When my nearly new unreleased Pre 3 gave up the ghost my grand obsession with webOS drew to a sad and unexpected close. So, where to from there? I really don’t like Android, webOS is done, at least for now, I just can’t seriously consider Windows Phone 7, a personal hang-up, and I want a keyboard and don’t like the microsim, or inability to permanently unlock iPhones. This left my favourite beleaguered Canadian tech company: Research In Motion.
At first I bought a Bold 9900. It looks great but the camera is rubbish and I found the screen too small to be enjoyable to use. Luckily, I found someone selling a 9810 and was easily able to sell the 9900 for what I had paid. I’ve had the 9810 for less than a week but I already much prefer it. With the big screen and keyboard, I find the 9810 to be the same perfect balance of fun and function that the Pre 3 was, albeit without the elegance of webOS or the decent game selection.
The 9810 is the spitting image of the previous model, the original Torch 9800. Aside from a lack of colours on the keys and a brighter silver finish, the two are indistinguishable at a casual glance. This is good and bad. On the down side, the unchanged outward appearance has been responsible for many mediocre reviews. Many reviewers seem to value change over actual progress. On a more practical level, it means that despite significantly improved specs and software, 9800 cases, peripherals and docks all still work. It also means that users can upgrade, get a significantly better user experience, and have no real adjustment time to the new device. They keyboard is the same, button placement is the same, etc.
Beyond the superficial appearance of the new 9810, this is a significantly upgraded device. The CPU speed has been better than doubled, RAM has been upgraded, the screen has been upgraded from 480×360 to 640×480, so text is clearer. All of this has been done without sacrificing battery life, which is quite a feat.
I know it’s a minor cosmetic point, but the black back of the 9800 looked and felt fine. The silver plastic back of the 9810 is a step back. This is my biggest complaint of the new phone. (Not bad.)
Once again, the 9810 is very well built, giving the overall impression of subtle quality. The understated looks are less likely to draw attention than the new Bold 9900 but if you’re more interested in actually using the device than just looking at it, I can’t imagine being disappointed with the build quality or keyboard that the 9810 sports. Many reviewers gush over the 9900’s keyboard. I actually prefer the keyboard on the 9810.
Not much has changed between BlackBerry OS6 found on the 9800 and OS7 found on the 9810. There have been minor UI refinements and the browser is more capable, with a newer version of the webkit engine underneath, but things are mostly the same. In fact, OS7 is a bit of a mixed bag, as not all apps are compatible. This is improving over time but I’m still missing key apps like QuickLaunch due to bugs found in my particular version of the OS. I am looking forward to the eventual release of OS7.1, as it finally brings wifi hotspots to the BlackBerry.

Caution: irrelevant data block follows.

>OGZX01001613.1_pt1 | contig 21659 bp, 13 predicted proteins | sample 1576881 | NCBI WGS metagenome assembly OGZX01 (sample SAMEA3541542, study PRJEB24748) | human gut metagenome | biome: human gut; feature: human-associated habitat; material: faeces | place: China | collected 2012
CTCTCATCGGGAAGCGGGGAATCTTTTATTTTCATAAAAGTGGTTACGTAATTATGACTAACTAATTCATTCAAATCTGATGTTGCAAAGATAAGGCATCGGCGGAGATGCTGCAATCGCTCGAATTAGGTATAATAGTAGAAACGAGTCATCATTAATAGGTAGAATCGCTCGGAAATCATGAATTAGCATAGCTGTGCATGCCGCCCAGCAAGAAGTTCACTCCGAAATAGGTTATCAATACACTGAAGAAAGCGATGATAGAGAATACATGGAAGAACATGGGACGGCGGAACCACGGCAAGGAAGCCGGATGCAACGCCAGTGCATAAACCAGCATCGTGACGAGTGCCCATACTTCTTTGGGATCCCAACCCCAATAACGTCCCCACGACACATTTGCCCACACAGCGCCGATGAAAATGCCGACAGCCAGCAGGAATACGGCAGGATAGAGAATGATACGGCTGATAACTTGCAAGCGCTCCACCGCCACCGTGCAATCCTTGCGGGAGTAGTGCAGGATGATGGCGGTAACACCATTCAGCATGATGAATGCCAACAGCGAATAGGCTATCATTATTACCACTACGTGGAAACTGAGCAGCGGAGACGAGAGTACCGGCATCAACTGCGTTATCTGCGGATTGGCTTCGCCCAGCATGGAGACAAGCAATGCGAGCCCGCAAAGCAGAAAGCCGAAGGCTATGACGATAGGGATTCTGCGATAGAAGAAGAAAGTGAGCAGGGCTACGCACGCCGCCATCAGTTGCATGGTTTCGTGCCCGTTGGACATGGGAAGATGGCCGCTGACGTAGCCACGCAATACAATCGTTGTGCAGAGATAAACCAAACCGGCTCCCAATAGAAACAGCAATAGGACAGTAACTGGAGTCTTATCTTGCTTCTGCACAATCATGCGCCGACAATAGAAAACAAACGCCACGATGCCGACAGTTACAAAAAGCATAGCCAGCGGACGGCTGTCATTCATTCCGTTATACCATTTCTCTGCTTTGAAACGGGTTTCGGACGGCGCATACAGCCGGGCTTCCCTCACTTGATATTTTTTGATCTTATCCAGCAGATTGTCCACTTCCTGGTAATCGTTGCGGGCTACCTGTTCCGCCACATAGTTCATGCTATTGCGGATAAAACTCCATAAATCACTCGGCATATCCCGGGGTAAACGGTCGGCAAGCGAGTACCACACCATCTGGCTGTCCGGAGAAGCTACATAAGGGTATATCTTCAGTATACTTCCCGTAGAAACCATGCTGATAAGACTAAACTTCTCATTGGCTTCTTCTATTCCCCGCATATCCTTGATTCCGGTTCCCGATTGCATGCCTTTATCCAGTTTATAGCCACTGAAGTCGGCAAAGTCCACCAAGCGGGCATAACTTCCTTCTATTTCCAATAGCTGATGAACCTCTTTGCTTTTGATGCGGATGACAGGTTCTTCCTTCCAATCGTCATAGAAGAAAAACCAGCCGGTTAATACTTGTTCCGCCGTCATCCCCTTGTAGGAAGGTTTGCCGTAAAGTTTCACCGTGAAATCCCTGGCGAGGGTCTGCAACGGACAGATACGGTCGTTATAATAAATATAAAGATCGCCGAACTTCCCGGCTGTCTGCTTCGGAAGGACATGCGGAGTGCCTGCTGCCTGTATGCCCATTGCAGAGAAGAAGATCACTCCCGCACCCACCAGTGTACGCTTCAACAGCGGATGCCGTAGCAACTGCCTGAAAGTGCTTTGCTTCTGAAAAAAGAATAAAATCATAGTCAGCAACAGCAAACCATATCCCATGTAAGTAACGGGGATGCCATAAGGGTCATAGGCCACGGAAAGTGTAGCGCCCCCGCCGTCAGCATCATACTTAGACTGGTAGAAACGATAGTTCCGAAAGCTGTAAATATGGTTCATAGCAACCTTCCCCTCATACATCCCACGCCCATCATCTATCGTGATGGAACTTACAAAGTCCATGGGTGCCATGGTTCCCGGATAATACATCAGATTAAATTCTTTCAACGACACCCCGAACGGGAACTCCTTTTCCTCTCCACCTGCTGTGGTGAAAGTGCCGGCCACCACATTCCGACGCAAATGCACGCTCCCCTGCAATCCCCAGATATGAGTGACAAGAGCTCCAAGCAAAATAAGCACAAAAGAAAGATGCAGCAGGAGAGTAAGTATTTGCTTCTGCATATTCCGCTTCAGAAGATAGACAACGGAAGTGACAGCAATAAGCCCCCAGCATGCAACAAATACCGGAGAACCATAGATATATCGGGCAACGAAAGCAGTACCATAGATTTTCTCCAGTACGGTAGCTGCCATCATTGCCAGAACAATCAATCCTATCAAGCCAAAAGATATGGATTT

All told, the BlackBerry OS continues to offer a well-thought-out, cohesive, and consistent OS. Albeit one completely lacking the UI flourishes found in competing platforms. RIM needs to get their act together and move to QNX fast. The PlayBook OS, which will form the basis of the new phone OS, is a breath of fresh air. OS7 is adequate for the moment but RIM is kidding themselves of they think that it is keeping pace with iOS. That said, the current app ecosystem for BlackBerry OS is decent and the PlayBook app situation appears to be improving, though it still lags behind what webOS offered, and we know how that worked out for Palm.
Room to Improve
I quite like the BackBerry Torch 9810. However, there is always room to improve. Should RIM release a sequel to the 9810, I’d like to see them make the screen a bit bigger. If they dumped the black bezel surrounding the screen, they bring it up to about 3.5″ and could bump the resolution up to 800×480. If they could also slim it down a bit without sacrificing battery life, camera or build-quality, that would be a bonus too. They may as well integrate a mirror into the rear of the slide-out portion of the phone Palm-style. Why not? It’s more useful than the black metal there now.
Otherwise, the new Torch is pretty much perfect for me. It’s a high-quality pocketable computer that is fast, has a great browser, great keyboard, and pairs beautifully with the PlayBook. Having used both the 9810 and 9900 I can say without a doubt that I much prefer the 9810. It isn’t radically different from the older 9800 but the faster CPU, newer OS, and better screen are excellent upgrades. I was able to sell my 9800 and buy the 9810 for about $70 in the end. This was easily money well spent.
If you’re in the market for a new phone, don’t count the BlackBerry out. RIM has very different priorities than Apple and Google. The result is a device that is very consistent, very well-made, has great attention to detail, and great battery life. BlackBerry OS7 paired with a fast CPU means that real games are finally coming to the platform. RIM is down but they’re certainly not out.
Oh, one more thing: I typed this review on the 9810 using the excellent WordPress app. I probably could have done so a little faster on a desktop, but found the time to do it here and there with the 9810. I can’t imagine typing this much on-device with anything other than a BlackBerry.